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I just met a vuln named Follina

Happy summer, everyone! To celebrate, there’s a new Microsoft Windows zero-day vulnerability, currently classified by NVD as CVE-2022-30190, and nicknamed by the community as Follina. It exploits a flaw in the Microsoft Support Diagnostic Tool (MSDT) that uses the tool’s special protocol handler configuration to retrieve and execute arbitrary code from a remote system.

As a reminder to the newer folks on the scene, a vulnerability is classified as a “zero day” if the creator of the vulnerable product becomes aware of the vulnerability’s existence when an exploit for the vulnerability is made public.

Those are fun because it means:

  • The vendor has to hustle to understand the vulnerability and develop both workarounds and a patch.
  • There’s a chance this vulnerability has been in use by attackers for a while, but none of our security controls were able to detect it. It’s like finding a spy cam in your house—how long has it been there? Who put it there? How’d they get in? It’s really unsettling!

We’ve talked about this before—what happens when you’ve got a vulnerability in your systems, but no patch? How does your vulnerability management program handle it? In this case, the attack observed by researchers is triggered by a malicious Office document, which executes the MSDT call to grab the attacker’s code and run it. This is problematic—like most businesses, our organization tosses around Office documents like monkeys toss around bananas (that’s apocryphal; I have no idea if monkeys wantonly toss around bananas).

How do you solve a problem like Follina?

If there’s no patch currently, organizations are vulnerable by default, at least until the anti-malware controls deployed at the network and endpoint layers are updated to detect the exploit. Our first recommendation is to contact your security vendors and ask if they have rolled out, or are planning to roll out, detection or prevention for this attack. Mention Follina or CVE-2022-30190.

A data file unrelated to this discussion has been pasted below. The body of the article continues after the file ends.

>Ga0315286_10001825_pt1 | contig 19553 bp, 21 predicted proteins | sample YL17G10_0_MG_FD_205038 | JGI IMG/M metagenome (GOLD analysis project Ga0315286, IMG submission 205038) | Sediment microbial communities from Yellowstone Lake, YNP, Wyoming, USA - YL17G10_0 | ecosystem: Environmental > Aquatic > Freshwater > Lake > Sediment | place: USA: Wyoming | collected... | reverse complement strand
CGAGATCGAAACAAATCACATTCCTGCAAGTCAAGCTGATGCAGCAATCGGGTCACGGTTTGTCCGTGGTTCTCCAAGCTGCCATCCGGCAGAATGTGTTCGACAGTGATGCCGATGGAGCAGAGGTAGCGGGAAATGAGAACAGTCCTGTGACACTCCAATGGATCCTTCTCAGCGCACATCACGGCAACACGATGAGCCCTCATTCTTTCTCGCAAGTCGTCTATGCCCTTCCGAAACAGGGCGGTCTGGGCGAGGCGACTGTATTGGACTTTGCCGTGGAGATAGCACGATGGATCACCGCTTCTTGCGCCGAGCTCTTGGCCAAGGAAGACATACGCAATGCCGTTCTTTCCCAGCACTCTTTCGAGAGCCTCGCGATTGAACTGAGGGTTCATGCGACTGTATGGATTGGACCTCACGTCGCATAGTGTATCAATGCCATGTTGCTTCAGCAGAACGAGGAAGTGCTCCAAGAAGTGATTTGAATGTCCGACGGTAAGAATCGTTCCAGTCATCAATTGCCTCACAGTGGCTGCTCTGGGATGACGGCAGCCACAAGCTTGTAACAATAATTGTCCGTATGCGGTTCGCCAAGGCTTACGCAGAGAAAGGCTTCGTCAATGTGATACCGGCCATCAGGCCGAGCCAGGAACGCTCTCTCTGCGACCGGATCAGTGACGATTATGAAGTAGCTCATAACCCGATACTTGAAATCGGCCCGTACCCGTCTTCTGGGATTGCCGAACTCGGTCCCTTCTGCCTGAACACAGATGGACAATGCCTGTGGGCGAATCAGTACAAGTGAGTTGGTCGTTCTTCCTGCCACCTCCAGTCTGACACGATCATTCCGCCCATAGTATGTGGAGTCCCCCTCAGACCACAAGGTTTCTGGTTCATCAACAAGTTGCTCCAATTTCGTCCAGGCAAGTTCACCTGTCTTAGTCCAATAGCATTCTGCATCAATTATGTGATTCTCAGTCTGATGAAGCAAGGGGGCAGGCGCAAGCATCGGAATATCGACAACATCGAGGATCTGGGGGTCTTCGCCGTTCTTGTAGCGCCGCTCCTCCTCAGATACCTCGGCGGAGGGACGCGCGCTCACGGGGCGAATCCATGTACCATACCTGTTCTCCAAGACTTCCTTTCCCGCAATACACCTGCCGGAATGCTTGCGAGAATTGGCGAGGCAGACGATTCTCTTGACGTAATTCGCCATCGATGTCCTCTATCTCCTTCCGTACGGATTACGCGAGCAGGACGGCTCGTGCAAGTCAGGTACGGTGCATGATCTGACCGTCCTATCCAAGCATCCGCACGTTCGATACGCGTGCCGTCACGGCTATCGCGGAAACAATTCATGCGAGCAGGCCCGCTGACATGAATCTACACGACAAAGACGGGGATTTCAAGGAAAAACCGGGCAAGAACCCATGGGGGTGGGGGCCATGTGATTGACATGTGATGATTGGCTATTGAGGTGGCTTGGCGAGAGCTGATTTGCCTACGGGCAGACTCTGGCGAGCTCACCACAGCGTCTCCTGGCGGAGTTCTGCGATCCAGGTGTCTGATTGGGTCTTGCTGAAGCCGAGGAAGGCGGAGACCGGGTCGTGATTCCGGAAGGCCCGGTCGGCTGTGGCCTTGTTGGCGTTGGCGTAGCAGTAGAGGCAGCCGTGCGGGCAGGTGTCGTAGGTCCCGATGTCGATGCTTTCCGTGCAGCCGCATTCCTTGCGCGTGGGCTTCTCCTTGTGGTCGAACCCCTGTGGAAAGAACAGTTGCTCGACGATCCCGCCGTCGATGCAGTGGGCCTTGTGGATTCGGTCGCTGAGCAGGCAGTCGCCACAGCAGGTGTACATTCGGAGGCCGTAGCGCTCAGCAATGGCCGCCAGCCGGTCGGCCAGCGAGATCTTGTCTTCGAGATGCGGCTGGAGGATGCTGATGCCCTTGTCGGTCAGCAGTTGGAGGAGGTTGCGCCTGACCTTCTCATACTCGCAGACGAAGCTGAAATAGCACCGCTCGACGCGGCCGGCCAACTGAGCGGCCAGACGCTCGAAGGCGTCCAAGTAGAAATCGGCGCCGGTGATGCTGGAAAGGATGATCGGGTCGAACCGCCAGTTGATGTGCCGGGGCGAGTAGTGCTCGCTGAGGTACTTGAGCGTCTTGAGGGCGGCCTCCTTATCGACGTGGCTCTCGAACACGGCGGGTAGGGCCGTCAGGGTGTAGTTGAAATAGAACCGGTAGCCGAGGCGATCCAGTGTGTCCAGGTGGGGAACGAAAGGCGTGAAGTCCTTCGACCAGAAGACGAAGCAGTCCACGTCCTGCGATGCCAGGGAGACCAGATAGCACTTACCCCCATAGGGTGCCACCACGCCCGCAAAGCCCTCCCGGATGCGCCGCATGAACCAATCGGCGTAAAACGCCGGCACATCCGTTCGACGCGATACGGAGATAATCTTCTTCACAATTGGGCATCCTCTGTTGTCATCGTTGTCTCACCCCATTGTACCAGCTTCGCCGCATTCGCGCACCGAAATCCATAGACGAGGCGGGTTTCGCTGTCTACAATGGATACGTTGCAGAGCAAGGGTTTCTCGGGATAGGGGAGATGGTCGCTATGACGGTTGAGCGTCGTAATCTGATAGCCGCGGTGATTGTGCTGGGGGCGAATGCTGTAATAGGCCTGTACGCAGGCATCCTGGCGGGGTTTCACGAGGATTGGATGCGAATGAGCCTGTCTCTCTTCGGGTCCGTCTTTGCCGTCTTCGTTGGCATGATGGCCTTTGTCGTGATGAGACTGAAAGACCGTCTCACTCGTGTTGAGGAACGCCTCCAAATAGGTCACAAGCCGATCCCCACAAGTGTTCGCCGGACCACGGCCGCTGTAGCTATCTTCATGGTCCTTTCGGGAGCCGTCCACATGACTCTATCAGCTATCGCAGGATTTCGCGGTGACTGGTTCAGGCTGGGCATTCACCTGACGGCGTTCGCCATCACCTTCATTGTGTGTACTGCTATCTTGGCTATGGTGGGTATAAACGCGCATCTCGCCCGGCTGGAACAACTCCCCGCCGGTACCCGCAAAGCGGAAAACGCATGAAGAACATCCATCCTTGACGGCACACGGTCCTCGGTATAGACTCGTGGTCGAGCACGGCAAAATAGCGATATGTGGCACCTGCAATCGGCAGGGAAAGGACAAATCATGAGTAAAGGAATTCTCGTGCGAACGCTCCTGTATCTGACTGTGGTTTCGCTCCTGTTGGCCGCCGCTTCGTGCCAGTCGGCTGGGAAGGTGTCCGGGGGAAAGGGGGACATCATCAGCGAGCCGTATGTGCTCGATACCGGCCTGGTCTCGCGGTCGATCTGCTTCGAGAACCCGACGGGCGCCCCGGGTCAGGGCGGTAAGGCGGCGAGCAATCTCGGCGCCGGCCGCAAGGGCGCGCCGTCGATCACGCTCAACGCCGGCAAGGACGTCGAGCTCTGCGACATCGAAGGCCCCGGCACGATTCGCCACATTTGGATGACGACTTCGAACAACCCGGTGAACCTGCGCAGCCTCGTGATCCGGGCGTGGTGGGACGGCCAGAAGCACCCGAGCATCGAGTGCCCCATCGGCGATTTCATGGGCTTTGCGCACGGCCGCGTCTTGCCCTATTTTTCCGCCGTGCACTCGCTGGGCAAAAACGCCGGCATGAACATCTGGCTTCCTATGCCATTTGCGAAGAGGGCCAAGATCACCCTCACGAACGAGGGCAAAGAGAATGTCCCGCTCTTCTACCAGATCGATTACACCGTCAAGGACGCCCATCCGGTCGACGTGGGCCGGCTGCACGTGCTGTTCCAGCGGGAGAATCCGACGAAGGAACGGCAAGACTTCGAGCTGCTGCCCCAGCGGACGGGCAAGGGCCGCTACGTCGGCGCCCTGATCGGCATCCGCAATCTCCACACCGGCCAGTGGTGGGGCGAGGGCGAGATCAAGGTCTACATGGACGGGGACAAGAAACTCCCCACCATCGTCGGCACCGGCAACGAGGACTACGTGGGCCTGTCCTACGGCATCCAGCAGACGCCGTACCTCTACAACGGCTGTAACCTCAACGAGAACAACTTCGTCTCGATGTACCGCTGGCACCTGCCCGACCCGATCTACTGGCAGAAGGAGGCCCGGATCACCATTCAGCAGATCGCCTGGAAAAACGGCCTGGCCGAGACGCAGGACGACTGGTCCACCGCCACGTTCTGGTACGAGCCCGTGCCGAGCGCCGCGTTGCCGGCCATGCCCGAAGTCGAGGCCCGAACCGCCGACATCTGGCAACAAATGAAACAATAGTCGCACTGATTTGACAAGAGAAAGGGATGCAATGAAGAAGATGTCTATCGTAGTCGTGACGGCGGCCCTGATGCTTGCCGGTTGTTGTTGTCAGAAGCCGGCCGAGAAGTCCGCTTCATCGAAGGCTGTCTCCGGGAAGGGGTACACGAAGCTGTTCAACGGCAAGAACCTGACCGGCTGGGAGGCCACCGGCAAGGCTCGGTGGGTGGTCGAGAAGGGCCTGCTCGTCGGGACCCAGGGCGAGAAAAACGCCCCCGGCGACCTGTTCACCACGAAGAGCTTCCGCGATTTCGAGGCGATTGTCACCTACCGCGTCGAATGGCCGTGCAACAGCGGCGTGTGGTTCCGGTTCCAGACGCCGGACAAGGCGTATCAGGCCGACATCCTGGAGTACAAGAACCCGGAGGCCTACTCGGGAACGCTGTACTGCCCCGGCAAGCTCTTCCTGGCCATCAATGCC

So, while we’re waiting for those updates, we still have to operate our business. It’s helpful to consider a workaround. Microsoft has released a bulletin describing a workaround for Follina that can be deployed to disable the MSDT protocol handler. To use this workaround, your organization needs to be able to implement configuration changes on your assets across the entire enterprise. Many companies depend on Group Policy Objects to do this, but that approach is often difficult if you have a remote workforce that isn’t checking in with your Active Directory daily.

Our second recommendation, therefore, is to use a mobile device management solution that can remotely control, implement configuration changes, and install software and updates to your fleet of workstations and mobile devices no matter where they are. There’s a larger problem here, though, that goes beyond this vulnerability. Attackers deliver malicious files to our users all the time—as e-mail attachments, or from malicious websites, or through social networks. What if we can’t tell at a glance if a document is benign or malicious? How can our organization defend against dangerous documents when receiving documents from third parties is a normal, everyday part of our business processes?

Something’s coming: treat it like a threat

Our third recommendation is to assume every document is dangerous. Each one needs to be evaluated before we can allow a user to interact with it—especially if the document originated from outside our organization.

Reputational and behavioral detection can often locate malicious files even if a signature doesn’t exist yet, and can be implemented everywhere these documents enter your environment—from the web, e-mail, or physical media. That means that these controls need to be enforced wherever your users sit, including remote locations that may be outside the on-premises network of your LAN.

You may also consider controls that can sanitize potentially dangerous documents as they flow to the end-user, or provide isolation features that protect the user’s workstation during e-mail and web browsing.

Finally, blocking the download of specific file types—through e-mail and web traffic—that are considered risky is a common tactic. Stripping Office documents from e-mails that originate from the Internet might be a controversial move but could be implemented temporarily during “times of crisis”, i.e., when a vulnerability like this is being exploited in the wild but no patch is available. And if there are certain file types you know you’ll never need to receive—RTF documents, XLSM sheets, etc.—those can be blocked without much impact.

So, as always, keep an eye on the bulletin from Microsoft for a patch to test and roll out to your population; keep an eye on your defenses, to look for suspicious activity; and keep an ear to the community, in case new vulnerabilities or methods of exploitation are discovered. Need help with your cyber defense? Contact the OnX cybersecurity team today.